June 2016: Journal of Medical Ethics
Grant Gillett
The application by Lecretia Seales, in relation to the lawfulness of physician aid in dying in New Zealand, was heard by Collins J, an experienced medical jurisprudentialist. It raised issues re-ignited by the recent Supreme Court of Canada ruling in Carter v Canada and the legislative change in California. Is a continued prohibition in Australasia and the United Kingdom against physician aid in dying causing patients to be subjected to cruel, inhumane and undignified deaths or, in fact, is a legislative change unnecessary given the level of care that patients can receive and the peaceful and harmonious deaths that we often hear about in hospice and other settings...
December 2015: Journal of Law and Medicine
Harvey Max Chochinov
Like the rest of Canada, the vast majority of Quebecers do not have access to comprehensive, quality, palliative end-of-life care. Nevertheless, despite every substantive argument, compelling study, troubling precedent and cautionary tale regarding physician-hastened death, the Quebec Government has passed Bill 52 - a Bill legalizing euthanasia or what is euphemistically being called medical aid in dying (MAD). While the Bill purports to ensure that "everyone may have access, throughout the continuum of care, to quality care that is appropriate to their needs, including prevention and relief of suffering," it states that organizational structures, institutions and palliative care hospices will carry out this mandate "within the limits of the human, material and financial resources at their disposal...
2014: HealthcarePapers
Ross E Upshur
In this essay I reflect on the meaning of death in life. Drawing on experiences as a practicing family physician providing care for dying patients and being witness to the deaths of family members, I argue for greater efforts to explicitly and openly support frank discussions about death and dying. I endorse the recommendations of the Royal Society of Canada expert panel, and point out remaining challenges that must be met regardless of whether there is a change in the legal structures regarding the permissibility of aid in dying...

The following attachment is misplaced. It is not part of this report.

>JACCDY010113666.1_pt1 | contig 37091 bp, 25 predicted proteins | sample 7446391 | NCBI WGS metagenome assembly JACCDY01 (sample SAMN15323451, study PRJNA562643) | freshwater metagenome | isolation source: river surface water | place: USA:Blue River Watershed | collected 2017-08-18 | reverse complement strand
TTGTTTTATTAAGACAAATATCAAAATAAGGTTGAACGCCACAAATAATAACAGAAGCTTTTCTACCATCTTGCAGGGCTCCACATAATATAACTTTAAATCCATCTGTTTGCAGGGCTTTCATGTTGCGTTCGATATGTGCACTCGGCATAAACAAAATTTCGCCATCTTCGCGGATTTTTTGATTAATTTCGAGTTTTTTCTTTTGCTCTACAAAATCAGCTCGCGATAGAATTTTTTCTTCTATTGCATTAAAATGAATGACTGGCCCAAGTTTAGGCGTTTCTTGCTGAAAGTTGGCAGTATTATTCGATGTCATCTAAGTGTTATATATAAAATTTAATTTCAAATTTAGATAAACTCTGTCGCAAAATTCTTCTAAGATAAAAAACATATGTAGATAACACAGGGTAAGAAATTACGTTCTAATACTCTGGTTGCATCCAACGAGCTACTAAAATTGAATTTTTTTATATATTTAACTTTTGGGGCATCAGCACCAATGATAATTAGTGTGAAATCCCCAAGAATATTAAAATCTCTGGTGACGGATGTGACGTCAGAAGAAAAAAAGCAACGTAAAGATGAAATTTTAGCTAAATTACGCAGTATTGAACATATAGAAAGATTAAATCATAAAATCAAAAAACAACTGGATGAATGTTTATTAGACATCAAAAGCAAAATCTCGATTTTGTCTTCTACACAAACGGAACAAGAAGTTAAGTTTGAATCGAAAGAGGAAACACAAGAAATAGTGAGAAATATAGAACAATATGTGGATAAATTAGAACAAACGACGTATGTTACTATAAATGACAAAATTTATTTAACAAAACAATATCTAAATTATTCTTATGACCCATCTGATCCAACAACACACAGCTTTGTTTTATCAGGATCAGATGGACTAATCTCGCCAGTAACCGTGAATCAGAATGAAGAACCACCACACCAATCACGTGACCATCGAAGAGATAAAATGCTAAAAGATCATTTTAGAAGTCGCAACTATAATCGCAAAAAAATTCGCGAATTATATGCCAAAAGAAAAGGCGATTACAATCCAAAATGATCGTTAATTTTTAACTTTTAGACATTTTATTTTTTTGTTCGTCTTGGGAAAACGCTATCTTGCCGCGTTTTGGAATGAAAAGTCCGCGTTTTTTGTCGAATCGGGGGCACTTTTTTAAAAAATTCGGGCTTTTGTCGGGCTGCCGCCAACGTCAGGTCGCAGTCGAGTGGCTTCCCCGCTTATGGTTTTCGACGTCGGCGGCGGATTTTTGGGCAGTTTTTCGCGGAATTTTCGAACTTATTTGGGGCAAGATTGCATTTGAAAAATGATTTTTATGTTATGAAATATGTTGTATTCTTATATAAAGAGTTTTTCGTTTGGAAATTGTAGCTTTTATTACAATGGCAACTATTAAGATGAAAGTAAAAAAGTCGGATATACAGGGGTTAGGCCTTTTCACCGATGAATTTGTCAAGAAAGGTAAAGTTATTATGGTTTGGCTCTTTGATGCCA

2014: HealthcarePapers
Ryan P Clodfelter, Eli Y Adashi
No abstract text is available yet for this article.
January 19, 2016: JAMA: the Journal of the American Medical Association
Ranjani Varadarajan, Robert A Freeman, Jayesh R Parmar
This article briefly reviews 'aid-in-dying' options such as euthanasia and physician-assisted suicide in Europe and the US Physician-assisted suicide is now legal in four US States. Current practices, medications used and statistics relating to prescription frequency and death rates from the participating States are briefly discussed. This paper also examines the role of pharmacists in assisted suicides; legal, ethical and professional challenges that they face, and future implications on pharmacist education to enable them to make an educated decision about their involvement in aid-in-dying practices...
November 24, 2015: Research in Social & Administrative Pharmacy: RSAP